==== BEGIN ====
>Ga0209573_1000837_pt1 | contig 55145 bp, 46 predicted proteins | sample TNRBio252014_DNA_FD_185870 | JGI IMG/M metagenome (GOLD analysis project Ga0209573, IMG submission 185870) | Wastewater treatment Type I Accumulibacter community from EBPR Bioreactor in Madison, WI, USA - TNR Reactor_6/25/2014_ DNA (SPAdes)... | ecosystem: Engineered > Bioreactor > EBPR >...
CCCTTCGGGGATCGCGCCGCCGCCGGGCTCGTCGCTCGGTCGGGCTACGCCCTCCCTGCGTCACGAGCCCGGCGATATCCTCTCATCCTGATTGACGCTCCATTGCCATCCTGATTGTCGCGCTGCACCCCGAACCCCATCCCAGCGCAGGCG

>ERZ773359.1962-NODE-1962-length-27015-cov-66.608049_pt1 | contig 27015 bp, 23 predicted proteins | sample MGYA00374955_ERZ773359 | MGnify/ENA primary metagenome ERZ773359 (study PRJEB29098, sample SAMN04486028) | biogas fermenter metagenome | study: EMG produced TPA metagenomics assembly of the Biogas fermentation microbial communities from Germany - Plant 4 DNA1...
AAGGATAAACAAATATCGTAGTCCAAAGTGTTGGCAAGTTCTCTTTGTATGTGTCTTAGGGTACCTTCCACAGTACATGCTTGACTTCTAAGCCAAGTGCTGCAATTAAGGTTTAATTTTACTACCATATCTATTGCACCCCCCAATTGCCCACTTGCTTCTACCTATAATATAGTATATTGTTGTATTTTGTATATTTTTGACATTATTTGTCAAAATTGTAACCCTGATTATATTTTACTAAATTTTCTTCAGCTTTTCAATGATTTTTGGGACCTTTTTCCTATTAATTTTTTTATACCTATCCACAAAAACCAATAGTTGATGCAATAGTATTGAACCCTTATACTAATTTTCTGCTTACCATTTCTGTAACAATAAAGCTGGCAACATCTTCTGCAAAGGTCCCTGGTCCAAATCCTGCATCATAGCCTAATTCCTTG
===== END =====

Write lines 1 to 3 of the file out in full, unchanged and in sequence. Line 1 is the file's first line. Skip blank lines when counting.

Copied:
>Ga0209573_1000837_pt1 | contig 55145 bp, 46 predicted proteins | sample TNRBio252014_DNA_FD_185870 | JGI IMG/M metagenome (GOLD analysis project Ga0209573, IMG submission 185870) | Wastewater treatment Type I Accumulibacter community from EBPR Bioreactor in Madison, WI, USA - TNR Reactor_6/25/2014_ DNA (SPAdes)... | ecosystem: Engineered > Bioreactor > EBPR >...
CCCTTCGGGGATCGCGCCGCCGCCGGGCTCGTCGCTCGGTCGGGCTACGCCCTCCCTGCGTCACGAGCCCGGCGATATCCTCTCATCCTGATTGACGCTCCATTGCCATCCTGATTGTCGCGCTGCACCCCGAACCCCATCCCAGCGCAGGCG

>ERZ773359.1962-NODE-1962-length-27015-cov-66.608049_pt1 | contig 27015 bp, 23 predicted proteins | sample MGYA00374955_ERZ773359 | MGnify/ENA primary metagenome ERZ773359 (study PRJEB29098, sample SAMN04486028) | biogas fermenter metagenome | study: EMG produced TPA metagenomics assembly of the Biogas fermentation microbial communities from Germany - Plant 4 DNA1...